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Isolation nearly over for Norway penguins as vaccination arrives

They have been living under strict confinement measures for months, but soon the second shot of a life-saving vaccine will let them go outside and get back to their normal lives.

Isolation nearly over for Norway penguins as vaccination arrives
Illustration photo: Manon Buizert on Unsplash

While it sounds like a familiar story, in this case their normal lives involve sliding about on their bellies, frolicking in icy water and catching fish in their mouths.

Twenty-nine gentoo penguins at Norway’s Bergen Aquarium have had a tarp stretched over their pen since early December after cases of a highly infectious bird flu strain, H5N8, were detected in the country.

“Because of this, the Food Health Authority introduced a curfew: all birds in captivity must be kept under a roof,” aquarium director Aslak Sverdrup told AFP on Thursday. 

But the end is in sight, with the arrival of bird flu vaccine doses.

The oldest and most fragile had their first shot on Wednesday, followed by the younger penguins on Thursday, the aquarium said.

Among the freshly immunised is “Erna”, named for Prime Minister Erna Solberg who once had a summer job at the aquarium, a tourist attraction in the western city where she was born.

Once the second vaccine dose has been administered in a month’s time, the birds will be able to see the sky again.

“The fact that penguins are being vaccinated now is pure coincidence, totally independent of the coronavirus, but it shows that vaccines are important, even more so today,” Sverdrup said.

In the wild, gentoo penguins live on the other side of the Earth, in Antarctica.

None at the Bergen Aquarium caught the flu, and while the disease can be devastating for birds, transmission to humans is rare.

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TRAVEL

Could Oslo-Copenhagen overnight train be set for return?

A direct overnight rail service between the Norwegian and Danish capitals has not operated since 2001, but authorities in Oslo are considering its return.

Norway’s transport minister Knut Arild Hareide has asked the country’s railway authority Jernbanedirektoratet to investigate the options for opening a night rail connection between Oslo and Copenhagen.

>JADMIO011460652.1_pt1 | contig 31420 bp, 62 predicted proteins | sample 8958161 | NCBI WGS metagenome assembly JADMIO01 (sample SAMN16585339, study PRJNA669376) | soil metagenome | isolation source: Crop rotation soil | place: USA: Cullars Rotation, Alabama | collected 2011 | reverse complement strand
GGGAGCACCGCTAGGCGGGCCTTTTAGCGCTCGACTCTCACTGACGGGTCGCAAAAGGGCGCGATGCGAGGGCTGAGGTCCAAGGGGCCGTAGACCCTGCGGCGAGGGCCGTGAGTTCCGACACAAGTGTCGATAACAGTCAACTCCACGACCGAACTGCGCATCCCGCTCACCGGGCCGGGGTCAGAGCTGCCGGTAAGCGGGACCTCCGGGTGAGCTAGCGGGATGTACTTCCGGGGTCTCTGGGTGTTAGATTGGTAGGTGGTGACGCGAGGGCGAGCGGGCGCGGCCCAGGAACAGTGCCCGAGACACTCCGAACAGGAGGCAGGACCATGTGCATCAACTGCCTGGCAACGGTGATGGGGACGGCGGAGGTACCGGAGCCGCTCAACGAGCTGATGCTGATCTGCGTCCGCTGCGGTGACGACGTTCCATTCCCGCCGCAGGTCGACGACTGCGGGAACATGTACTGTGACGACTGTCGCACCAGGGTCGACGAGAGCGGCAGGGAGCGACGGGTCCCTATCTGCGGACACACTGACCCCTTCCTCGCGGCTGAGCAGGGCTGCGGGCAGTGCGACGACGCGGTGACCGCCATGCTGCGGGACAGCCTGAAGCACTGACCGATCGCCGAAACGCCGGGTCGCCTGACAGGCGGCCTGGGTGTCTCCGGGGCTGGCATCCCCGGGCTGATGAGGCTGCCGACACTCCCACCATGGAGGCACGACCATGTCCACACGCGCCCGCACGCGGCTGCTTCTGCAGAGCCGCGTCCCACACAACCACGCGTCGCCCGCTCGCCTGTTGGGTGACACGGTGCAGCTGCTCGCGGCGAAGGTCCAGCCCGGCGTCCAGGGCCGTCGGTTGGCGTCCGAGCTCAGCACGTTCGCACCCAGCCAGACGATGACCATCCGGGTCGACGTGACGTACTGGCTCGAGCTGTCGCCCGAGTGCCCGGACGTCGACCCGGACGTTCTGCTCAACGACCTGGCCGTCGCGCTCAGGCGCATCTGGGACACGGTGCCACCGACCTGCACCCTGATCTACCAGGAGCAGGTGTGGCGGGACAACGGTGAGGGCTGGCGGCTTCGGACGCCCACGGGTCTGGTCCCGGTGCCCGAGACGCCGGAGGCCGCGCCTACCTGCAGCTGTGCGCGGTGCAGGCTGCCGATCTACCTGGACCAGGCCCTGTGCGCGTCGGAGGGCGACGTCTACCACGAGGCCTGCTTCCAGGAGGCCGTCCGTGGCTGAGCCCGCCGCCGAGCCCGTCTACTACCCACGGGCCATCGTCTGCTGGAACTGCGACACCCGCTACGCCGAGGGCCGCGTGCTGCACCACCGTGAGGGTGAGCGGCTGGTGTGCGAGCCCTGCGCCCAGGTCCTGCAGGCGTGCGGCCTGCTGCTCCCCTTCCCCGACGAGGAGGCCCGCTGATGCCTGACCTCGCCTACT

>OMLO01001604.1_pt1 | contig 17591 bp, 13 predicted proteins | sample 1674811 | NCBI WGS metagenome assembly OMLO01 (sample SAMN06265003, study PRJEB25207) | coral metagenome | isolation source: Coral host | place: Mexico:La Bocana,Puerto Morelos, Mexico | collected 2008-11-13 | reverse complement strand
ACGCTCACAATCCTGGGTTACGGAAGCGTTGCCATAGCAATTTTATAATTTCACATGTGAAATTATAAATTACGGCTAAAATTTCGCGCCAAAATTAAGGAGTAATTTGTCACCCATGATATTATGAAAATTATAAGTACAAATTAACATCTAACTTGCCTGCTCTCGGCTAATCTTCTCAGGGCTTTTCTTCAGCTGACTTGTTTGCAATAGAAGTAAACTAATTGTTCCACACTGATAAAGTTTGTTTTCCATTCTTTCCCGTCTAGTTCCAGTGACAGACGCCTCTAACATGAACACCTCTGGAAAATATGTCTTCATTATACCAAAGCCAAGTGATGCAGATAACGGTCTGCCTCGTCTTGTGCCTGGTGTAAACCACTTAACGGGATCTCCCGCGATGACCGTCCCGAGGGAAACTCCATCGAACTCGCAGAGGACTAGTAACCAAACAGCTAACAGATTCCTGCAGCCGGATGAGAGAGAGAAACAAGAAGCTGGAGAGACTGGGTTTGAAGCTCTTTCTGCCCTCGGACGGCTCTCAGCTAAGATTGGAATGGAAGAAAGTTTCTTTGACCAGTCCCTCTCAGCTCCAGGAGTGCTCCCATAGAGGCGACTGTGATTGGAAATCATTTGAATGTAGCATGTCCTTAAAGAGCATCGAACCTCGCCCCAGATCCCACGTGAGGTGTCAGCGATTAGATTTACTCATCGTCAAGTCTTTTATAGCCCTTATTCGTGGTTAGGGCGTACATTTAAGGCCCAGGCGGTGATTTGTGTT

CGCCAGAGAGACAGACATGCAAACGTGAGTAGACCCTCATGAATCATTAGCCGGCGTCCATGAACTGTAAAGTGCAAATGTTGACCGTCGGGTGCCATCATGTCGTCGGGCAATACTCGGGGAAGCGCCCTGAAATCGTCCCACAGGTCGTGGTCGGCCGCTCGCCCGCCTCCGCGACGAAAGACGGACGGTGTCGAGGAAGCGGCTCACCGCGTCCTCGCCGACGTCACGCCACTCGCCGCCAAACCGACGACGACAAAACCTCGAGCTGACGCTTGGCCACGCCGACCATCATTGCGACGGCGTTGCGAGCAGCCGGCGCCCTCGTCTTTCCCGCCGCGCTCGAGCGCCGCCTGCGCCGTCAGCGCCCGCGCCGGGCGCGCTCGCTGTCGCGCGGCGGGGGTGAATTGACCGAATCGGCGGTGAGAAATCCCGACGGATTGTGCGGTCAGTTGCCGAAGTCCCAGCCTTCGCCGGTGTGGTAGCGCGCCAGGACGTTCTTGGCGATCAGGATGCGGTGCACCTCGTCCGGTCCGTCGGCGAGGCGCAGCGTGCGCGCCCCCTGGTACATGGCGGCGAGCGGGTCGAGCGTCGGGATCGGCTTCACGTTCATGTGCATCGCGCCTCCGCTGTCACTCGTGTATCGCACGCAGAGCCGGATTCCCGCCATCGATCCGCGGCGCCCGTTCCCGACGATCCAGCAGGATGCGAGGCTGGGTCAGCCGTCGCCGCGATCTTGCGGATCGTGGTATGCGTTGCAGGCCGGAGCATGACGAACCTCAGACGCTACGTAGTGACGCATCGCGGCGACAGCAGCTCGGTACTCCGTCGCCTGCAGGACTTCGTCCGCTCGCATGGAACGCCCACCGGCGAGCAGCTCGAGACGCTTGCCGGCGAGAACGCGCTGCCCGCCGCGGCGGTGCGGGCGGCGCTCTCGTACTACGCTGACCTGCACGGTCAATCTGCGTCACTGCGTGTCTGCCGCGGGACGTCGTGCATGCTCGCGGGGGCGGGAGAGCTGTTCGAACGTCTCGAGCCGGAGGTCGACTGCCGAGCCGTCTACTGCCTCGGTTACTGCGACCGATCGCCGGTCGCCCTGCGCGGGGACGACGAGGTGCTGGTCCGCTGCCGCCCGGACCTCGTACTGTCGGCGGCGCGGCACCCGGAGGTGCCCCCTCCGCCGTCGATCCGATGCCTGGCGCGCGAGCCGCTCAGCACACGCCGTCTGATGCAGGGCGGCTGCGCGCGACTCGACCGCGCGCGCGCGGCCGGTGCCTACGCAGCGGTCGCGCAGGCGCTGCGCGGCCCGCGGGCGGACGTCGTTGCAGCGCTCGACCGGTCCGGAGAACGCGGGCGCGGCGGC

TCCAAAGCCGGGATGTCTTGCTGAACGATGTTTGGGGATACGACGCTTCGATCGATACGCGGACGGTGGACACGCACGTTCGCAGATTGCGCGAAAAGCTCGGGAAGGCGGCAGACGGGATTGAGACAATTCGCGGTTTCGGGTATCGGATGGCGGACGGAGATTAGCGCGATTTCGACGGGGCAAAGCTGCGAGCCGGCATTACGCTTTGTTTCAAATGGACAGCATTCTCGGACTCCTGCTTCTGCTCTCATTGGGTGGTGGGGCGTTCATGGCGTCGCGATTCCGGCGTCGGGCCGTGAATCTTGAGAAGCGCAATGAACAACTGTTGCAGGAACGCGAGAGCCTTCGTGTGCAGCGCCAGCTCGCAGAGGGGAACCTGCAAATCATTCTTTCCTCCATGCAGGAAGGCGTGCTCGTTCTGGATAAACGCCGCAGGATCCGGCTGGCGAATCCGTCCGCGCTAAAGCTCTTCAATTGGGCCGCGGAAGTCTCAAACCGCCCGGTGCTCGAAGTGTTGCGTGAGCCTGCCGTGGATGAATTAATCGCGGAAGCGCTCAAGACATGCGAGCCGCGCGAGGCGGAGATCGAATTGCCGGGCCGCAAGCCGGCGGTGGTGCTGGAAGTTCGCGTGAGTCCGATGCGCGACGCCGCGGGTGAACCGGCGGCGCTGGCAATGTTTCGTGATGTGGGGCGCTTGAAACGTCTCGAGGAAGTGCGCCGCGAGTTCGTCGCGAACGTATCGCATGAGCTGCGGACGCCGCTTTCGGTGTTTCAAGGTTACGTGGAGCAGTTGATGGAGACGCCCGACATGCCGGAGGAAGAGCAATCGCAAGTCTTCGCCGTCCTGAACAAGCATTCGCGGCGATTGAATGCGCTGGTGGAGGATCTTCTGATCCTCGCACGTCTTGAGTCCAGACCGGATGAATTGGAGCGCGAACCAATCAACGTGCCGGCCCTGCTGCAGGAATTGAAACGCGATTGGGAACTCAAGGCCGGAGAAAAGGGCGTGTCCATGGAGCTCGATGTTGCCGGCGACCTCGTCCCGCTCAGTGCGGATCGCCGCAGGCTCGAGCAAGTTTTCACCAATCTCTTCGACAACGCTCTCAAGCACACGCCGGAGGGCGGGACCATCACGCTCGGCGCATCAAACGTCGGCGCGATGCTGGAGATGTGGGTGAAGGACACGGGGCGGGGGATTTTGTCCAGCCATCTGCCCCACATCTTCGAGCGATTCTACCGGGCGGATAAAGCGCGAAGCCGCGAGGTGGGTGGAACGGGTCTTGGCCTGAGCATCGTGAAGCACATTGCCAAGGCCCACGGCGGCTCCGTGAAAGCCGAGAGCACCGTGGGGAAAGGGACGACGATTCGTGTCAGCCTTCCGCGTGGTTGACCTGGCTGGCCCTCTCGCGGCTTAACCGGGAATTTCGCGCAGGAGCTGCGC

An answer is expected by November 1st, after which the Norwegian government will decide whether to go forward with the proposal to directly link the two Nordic capitals by rail.

Jernbanedirektoratet is expected to assess a timeline for introducing the service along with costs, market and potential conflicts with other commercial services covering the route.

“I hope we’ll secure a deal. Cross-border trains are exciting, including taking a train to Malmö, Copenhagen and onwards to Europe,” Hareide told Norwegian broadcaster NRK.

The minister said he envisaged either a state-funded project or a competition awarding a contract for the route’s operation to the best bidder.

A future Oslo-Copenhagen night train rests on the forthcoming Jernbanedirektoratet report and its chances of becoming a reality are therefore unclear. But the Norwegian rail authority earlier this year published a separate report on ways in which passenger train service options from Norway to Denmark via Sweden can be improved.

“We see an increasing interest in travelling out of Norway by train,” Jernbanedirektoratet project manager  Hanne Juul said in a statement when the report was published in January.

“A customer study confirmed this impression and we therefore wish to make it simpler to take the train to destinations abroad,” Juul added.

Participants in the study said that lower prices, fewer connections and better information were among the factors that would encourage them to choose the train for a journey abroad.

Norway’s rail authority also concluded that better international cooperation would optimise cross-border rail journeys, for example by making journey and departure times fit together more efficiently.

The Femahrn connection between Denmark and Germany, currently under construction, was cited as a factor which could also boost the potential for an overland rail connection from Norway to mainland Europe.

Night trains connected Oslo to Europe via Copenhagen with several departures daily as recently as the late 1990s, but the last such night train between the two cities ran in 2001 amid dwindling demand.

That trend has begun to reverse in recent years due in part to an increasing desire among travellers to select a greener option for their journey than flying.

Earlier this summer, a new overnight train from Stockholm to Berlin began operating. That service can be boarded by Danish passengers at Høje Taastrup near Copenhagen.

READ ALSO: What you need to know about the new night train from Copenhagen to Germany

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